Are People Inequality Averse Or Just Risk Averse?
AbstractIndividuals’ preferences for risk and inequality are measured through experimental choices between hypothetical societies and lotteries. The median relative risk aversion, which is often seen to reflect social inequality aversion, is between 2 and 3. We also estimate the individual inequality aversion, reflecting individuals’ willingness to pay for living in a more equal society. Left-wing voters and women are both more risk- and inequality averse than others. The model allows for non-monotonic SWFs, implying that welfare may decrease with an individual’s income at high income levels. This is illustrated in simulations based on the empirical results.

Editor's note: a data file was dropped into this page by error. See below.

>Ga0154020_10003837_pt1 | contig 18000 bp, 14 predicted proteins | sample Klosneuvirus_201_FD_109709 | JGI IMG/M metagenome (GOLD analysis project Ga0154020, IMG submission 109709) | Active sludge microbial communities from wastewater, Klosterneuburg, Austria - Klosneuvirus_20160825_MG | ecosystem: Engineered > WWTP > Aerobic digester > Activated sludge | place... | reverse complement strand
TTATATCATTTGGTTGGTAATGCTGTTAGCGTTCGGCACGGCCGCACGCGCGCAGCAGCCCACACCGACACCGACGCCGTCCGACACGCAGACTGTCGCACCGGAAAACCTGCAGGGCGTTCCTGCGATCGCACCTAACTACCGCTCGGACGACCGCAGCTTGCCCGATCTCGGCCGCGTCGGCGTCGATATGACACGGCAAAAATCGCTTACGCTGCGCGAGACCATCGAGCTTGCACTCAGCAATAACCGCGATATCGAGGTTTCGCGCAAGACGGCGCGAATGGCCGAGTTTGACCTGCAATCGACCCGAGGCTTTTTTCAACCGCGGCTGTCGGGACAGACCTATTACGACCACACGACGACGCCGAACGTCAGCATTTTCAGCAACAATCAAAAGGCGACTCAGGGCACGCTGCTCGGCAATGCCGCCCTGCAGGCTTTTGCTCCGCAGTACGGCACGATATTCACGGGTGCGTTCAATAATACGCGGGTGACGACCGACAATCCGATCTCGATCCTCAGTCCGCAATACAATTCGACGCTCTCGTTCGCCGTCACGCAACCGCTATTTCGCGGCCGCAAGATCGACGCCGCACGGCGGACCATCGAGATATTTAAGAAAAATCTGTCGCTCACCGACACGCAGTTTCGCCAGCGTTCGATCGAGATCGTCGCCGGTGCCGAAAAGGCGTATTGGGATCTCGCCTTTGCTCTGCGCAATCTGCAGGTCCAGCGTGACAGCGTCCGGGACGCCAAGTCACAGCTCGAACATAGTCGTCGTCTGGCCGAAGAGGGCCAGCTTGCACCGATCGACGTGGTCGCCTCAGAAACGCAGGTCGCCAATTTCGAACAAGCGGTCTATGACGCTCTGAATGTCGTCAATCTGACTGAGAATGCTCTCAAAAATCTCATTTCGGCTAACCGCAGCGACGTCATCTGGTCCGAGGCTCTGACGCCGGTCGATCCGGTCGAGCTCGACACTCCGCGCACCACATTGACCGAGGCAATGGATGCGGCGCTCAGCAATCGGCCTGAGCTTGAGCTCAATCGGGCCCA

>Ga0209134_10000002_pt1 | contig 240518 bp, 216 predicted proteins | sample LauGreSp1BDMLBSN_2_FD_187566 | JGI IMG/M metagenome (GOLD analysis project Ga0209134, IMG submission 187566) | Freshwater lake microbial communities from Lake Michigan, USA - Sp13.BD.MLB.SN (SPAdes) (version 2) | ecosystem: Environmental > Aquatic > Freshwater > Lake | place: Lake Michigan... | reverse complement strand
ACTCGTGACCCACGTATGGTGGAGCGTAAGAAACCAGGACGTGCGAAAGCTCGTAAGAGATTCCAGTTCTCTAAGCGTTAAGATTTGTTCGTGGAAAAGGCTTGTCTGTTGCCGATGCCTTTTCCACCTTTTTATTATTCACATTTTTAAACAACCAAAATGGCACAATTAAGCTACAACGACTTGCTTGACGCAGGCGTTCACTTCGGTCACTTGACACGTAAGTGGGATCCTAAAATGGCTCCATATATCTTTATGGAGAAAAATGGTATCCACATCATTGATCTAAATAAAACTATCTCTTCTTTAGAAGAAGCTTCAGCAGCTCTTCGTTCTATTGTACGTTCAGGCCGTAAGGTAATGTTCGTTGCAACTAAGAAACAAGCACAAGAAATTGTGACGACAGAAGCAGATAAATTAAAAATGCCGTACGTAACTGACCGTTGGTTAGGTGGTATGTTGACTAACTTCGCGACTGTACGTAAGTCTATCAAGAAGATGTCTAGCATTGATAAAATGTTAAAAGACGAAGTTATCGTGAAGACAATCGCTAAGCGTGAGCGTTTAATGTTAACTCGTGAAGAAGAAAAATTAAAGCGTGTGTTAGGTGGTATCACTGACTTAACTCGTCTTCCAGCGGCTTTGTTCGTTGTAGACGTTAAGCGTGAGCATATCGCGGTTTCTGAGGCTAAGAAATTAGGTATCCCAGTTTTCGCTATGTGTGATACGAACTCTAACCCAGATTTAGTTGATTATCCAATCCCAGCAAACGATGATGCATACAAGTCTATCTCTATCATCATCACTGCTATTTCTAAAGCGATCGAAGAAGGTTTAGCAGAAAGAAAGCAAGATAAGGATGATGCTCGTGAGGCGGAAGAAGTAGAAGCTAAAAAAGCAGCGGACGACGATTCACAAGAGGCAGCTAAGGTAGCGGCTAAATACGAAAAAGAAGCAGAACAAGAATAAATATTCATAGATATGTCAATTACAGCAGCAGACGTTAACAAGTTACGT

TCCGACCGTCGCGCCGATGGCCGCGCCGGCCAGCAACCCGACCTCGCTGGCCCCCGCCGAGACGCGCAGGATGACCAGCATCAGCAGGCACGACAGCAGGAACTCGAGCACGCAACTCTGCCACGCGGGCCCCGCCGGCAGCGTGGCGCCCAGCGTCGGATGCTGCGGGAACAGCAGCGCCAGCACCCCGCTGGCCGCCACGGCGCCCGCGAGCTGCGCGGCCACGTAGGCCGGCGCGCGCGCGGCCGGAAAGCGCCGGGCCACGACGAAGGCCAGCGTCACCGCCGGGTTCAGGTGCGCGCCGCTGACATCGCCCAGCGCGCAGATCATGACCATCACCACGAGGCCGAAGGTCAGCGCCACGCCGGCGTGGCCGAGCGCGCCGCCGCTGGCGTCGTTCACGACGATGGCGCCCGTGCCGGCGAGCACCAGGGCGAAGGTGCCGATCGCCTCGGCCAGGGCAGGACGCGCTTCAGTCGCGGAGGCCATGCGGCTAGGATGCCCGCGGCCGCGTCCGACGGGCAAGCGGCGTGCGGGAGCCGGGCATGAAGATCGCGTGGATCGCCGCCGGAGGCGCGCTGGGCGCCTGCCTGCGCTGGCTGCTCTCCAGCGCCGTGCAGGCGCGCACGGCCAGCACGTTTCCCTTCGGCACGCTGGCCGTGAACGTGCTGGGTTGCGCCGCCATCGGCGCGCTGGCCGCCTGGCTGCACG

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Bibliographic InfoPaper provided by University of Gothenburg, Department of Economics in its series Working Papers in Economics with number 43.
Length: 29 pages
Date of creation: 23 May 2001
Date of revision:
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Postal: Department of Economics, School of Business, Economics and Law, University of Gothenburg, Box 640, SE 405 30 GÖTEBORG, Sweden
Phone: 031-773 10 00
Web page: http://www.handels.gu.se/econ/
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inequality aversion; risk aversion; welfare theory;
Other versions of this item:
- Fredrik Carlsson & Dinky Daruvala & Olof Johansson-Stenman, 2005. "Are People Inequality-Averse, or Just Risk-Averse?," Economica, London School of Economics and Political Science, vol. 72(3), pages 375-396, 08.
- D63 - Microeconomics - - Welfare Economics - - - Equity, Justice, Inequality, and Other Normative Criteria and Measurement
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